Rob Cheng has an intriguing piece on IDG Connect’s blog sharing insights into the evolving global malware writing industry, and how it prompted the US Department of Homeland Security (DHS) to take the drastic step of advising users to disable Java. You can read it here. What it highlights is that effective IT Security requires ‘Defence in Depth’, more than ever. Here are MailGuard’s thoughts on the matter.
The internet has democratised business and spawned a new breed of business models that were previously not possible. One negative example affecting IT security is that it has enabled malware writers to operate businesses selling “zero day exploit” kits with impunity.
Attacking a company with malware is now very easy because programming skills are no longer required. If an attacker can fork out for a kit (typically costing in the region of $3000), they will more than likely be able to attack an organisation with code that won’t be detected by the target’s anti-virus (AV).
This is very bad news for companies, governments and organisations with sensitive and valuable information because espionage is a lucrative business.
It’s also a very big challenge for AV companies because even for a single vulnerability there can be thousands of exploits, each potentially requiring new signatures to be written. Staying ahead of the game to crush new malware and viruses can prove difficult.
The severity of the issue is highlighted by DHS advising organisations to stop using Java. After all, they have no ulterior motive to give out this kind of warning. It also illustrates how vulnerable you can be if you only engage a single vendor. Relying on one vendor means protection of your core infrastructure is determined by how timely security patches are released.
Malware detection and prevention will no doubt embrace fresh methodologies such as detection of anomalous network traffic after base-lining legitimate traffic and increasingly sophisticated heuristic analysis. But the reality of the situation right now is that simply running desktop and perimeter AV is not enough.
Using ‘Defence in Depth’ is more important than ever.
What is ‘Defence in Depth’ and how does it work?
Defence in Depth is based on a military strategy in that defences are there to delay rather than prevent the advance of an attacker. The more layers of defence you have, the attack will lose momentum and you’ll have more time to respond appropriately.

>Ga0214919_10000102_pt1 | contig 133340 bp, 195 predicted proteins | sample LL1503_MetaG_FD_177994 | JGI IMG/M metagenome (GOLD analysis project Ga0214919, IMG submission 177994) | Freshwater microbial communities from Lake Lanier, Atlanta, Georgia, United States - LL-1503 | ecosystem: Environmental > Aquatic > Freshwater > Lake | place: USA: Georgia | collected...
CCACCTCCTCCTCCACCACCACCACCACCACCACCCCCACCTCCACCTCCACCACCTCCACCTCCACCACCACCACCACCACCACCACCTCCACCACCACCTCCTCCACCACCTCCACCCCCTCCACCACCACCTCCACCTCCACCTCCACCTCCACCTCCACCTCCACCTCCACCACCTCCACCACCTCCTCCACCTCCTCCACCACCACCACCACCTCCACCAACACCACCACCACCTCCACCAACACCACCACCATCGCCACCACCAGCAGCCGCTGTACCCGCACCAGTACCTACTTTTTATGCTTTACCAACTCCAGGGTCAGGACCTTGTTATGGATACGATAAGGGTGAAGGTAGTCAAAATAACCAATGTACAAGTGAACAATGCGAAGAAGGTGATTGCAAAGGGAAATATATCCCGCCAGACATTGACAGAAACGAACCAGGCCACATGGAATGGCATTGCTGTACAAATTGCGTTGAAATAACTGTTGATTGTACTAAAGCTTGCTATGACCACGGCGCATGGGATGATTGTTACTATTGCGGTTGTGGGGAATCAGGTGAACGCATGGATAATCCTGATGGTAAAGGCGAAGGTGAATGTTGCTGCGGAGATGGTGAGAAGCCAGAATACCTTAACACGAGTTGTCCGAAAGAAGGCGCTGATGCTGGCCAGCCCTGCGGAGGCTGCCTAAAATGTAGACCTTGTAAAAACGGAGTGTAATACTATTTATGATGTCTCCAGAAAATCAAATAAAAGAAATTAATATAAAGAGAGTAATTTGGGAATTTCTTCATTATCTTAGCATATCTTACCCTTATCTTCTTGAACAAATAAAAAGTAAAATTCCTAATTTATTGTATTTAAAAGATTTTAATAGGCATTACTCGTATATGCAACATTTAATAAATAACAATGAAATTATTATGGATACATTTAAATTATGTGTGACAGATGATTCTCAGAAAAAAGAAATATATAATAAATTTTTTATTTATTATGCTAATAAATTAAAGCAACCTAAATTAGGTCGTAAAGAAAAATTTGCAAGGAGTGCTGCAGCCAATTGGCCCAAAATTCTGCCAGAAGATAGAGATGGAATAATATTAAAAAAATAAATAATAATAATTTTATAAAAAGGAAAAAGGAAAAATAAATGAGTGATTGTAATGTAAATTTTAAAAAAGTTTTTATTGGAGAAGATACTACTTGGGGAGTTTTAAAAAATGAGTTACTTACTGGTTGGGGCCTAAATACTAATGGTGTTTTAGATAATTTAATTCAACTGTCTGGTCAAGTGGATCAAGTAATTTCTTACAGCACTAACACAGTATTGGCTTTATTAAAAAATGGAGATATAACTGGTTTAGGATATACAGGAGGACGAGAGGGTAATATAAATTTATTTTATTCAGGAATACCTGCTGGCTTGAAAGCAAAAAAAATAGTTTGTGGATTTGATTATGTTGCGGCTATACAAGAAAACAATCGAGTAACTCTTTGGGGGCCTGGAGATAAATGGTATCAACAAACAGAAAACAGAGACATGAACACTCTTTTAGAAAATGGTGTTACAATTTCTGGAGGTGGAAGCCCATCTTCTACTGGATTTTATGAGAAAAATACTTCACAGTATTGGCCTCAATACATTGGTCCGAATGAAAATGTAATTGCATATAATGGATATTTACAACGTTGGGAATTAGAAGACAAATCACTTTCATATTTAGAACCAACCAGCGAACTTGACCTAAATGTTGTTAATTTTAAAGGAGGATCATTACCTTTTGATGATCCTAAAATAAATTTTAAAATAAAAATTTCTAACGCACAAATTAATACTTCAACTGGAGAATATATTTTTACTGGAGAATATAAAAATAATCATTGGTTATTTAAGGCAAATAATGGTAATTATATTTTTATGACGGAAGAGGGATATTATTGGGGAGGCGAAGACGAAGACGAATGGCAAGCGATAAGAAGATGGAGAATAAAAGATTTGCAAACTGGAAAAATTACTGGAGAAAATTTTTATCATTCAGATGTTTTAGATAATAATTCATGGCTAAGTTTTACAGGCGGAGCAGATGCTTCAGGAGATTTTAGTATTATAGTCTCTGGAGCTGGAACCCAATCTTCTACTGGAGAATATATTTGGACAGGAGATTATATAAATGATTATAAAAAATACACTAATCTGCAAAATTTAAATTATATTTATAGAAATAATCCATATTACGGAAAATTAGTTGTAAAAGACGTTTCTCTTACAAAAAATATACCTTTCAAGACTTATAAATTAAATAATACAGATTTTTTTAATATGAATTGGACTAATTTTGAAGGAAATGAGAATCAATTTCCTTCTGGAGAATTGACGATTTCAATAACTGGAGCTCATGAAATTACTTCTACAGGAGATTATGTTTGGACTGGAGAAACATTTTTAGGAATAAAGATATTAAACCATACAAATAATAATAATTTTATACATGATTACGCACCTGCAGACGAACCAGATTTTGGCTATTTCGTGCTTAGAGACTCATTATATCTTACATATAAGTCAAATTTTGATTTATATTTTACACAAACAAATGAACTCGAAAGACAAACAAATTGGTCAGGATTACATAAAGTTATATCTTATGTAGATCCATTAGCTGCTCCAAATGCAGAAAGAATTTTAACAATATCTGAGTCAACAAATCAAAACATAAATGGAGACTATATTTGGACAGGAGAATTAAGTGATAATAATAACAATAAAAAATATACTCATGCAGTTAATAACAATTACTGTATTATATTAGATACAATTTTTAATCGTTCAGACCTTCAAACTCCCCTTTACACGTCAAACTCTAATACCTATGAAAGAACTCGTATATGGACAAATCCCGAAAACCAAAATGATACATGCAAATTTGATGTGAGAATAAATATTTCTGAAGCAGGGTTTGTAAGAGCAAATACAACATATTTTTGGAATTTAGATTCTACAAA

In an IT context, a Defence in Depth strategy is designed to increase the cost and effort of an attack against an organisation. Having multiple layers of defence not only improves capacity to detect attacks, it also allows more time to respond to attacks such that a successful attack will not fully compromise a business.
In order to mitigate the risks of data breaches and malware attacks, businesses should be aware of the need to create strategic and multi-layered security architectures.
How MailGuard can help you practice Defence in Depth
For businesses that are sensibly keen to practice Defence in Depth, they can add additional security layers using MailGuard’s cloud security solutions. Both MailGuard (which stops email borne threats) and WebGuard (which stops web borne threats) are vital components in a Defence in Depth strategy because they use AV scanning using multiple engines as well as policy based blocking or quarantining.
Collaboration between AV vendors is also a fundamental part of Defence in Depth and MailGuard plays an important role in the AV community. Due to the large volume of email we filter in the cloud, MailGuard is in a unique position to constantly trend suspicious emails, block them as spam, and submit them to AV vendors in an extremely timely manner. Often we’ll see the new malware and AV definitions by the vendor some hours later.
How to implement Defence in Depth for your business
If you’d like to discuss Defence in Depth with a cloud security expert today, email email@example.com.
(Image by soldiersmediacenter (The US Army) using a CC by 2.0 license)